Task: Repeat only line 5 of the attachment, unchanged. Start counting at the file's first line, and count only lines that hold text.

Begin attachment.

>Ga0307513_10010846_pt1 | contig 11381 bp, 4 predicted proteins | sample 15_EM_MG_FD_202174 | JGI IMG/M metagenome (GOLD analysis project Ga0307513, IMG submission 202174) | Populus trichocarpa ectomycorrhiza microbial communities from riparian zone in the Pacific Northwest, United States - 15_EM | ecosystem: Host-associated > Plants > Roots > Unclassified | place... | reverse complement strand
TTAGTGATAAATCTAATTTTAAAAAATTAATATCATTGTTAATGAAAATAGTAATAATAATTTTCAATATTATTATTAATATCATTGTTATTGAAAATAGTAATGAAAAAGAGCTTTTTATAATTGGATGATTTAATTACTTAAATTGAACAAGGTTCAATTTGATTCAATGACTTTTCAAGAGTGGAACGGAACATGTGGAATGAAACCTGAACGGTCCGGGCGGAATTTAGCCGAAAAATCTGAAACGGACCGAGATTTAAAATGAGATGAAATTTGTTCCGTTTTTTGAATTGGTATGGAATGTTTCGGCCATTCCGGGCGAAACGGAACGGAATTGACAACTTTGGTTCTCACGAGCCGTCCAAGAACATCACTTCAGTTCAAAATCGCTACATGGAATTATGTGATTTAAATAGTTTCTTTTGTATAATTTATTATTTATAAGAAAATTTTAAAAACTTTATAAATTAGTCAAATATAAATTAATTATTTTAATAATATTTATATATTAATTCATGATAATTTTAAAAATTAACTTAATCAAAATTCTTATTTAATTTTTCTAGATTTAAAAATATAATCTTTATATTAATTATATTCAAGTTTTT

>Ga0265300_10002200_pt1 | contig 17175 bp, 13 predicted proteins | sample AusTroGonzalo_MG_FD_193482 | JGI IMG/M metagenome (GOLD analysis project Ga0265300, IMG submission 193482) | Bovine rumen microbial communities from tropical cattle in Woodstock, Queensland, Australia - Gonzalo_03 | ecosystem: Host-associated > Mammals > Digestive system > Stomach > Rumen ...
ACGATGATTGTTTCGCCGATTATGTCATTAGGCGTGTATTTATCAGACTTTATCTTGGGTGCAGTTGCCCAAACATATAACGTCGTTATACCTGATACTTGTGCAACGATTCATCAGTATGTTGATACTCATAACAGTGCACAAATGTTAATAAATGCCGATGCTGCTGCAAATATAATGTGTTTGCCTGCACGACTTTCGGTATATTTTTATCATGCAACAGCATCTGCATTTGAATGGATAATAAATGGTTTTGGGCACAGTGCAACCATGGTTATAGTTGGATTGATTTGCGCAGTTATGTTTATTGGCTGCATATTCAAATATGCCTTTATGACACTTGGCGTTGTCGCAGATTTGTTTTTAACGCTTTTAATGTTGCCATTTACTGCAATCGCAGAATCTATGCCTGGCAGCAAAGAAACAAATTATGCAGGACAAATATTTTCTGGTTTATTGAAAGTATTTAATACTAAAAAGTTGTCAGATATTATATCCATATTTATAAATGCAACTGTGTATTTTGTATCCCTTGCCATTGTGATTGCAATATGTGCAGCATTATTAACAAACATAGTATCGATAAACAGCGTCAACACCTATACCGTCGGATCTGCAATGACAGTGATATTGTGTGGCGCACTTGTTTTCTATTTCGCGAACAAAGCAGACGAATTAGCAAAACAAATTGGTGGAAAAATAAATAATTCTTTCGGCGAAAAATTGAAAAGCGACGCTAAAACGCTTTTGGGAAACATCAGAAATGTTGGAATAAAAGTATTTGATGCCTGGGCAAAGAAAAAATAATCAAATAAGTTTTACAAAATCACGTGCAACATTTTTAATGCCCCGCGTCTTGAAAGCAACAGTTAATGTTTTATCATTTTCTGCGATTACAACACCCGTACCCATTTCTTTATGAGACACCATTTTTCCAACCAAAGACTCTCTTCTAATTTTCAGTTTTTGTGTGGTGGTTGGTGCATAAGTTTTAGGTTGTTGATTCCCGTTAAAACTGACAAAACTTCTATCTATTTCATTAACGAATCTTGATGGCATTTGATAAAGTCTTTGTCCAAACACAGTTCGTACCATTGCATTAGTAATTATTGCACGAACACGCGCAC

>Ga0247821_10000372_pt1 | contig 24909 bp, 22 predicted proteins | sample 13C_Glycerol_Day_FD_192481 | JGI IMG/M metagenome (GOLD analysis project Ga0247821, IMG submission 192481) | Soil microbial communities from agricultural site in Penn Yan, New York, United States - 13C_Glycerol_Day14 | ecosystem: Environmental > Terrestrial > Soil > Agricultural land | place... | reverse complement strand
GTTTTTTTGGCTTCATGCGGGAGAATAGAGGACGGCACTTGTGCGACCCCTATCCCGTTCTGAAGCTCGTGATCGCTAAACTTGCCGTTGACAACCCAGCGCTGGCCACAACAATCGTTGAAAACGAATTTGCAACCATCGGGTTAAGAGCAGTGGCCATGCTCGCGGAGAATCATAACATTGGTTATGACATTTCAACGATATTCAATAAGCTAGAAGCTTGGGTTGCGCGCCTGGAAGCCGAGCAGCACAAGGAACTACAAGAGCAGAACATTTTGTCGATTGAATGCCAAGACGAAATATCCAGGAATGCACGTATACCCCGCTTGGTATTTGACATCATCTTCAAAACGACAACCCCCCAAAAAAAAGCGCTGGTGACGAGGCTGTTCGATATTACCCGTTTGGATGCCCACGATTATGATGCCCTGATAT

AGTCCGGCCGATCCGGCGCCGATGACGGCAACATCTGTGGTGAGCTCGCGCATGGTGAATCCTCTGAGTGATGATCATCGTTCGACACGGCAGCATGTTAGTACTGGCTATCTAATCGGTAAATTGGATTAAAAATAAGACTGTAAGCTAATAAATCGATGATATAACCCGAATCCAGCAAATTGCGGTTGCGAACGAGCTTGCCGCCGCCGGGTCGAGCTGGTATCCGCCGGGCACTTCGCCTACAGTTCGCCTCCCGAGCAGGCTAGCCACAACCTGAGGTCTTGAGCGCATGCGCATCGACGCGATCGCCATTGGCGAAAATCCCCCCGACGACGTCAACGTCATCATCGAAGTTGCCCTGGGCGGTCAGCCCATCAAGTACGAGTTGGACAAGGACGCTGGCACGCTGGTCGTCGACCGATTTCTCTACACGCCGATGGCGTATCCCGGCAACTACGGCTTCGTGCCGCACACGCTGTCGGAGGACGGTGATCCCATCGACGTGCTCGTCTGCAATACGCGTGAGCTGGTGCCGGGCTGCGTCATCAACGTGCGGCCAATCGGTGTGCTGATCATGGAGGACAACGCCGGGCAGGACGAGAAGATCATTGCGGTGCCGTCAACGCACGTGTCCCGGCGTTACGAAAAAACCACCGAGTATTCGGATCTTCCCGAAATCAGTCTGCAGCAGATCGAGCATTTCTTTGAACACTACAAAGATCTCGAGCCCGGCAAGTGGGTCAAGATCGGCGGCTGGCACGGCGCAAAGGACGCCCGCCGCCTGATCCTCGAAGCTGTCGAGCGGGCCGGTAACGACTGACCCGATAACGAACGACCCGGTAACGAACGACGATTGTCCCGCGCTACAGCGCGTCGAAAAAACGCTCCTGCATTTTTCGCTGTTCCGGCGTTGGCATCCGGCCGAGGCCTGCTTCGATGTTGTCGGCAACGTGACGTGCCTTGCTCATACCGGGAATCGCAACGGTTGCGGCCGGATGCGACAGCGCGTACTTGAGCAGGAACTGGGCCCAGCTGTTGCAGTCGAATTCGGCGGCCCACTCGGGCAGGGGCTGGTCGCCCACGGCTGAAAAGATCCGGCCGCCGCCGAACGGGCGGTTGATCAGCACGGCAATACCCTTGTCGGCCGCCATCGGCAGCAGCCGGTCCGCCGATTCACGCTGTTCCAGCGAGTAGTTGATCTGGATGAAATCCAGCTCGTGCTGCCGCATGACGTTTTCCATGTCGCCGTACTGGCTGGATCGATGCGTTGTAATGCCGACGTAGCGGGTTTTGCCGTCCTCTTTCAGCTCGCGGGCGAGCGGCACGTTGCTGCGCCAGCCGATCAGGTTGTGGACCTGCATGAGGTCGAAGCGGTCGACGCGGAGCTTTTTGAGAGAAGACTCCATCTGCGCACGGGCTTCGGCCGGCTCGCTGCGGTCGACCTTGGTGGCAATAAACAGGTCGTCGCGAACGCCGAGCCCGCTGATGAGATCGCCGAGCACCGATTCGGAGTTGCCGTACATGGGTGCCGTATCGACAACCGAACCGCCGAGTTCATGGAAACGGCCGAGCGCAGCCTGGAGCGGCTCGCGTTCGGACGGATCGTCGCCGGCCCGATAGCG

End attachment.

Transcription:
>Ga0247821_10000372_pt1 | contig 24909 bp, 22 predicted proteins | sample 13C_Glycerol_Day_FD_192481 | JGI IMG/M metagenome (GOLD analysis project Ga0247821, IMG submission 192481) | Soil microbial communities from agricultural site in Penn Yan, New York, United States - 13C_Glycerol_Day14 | ecosystem: Environmental > Terrestrial > Soil > Agricultural land | place... | reverse complement strand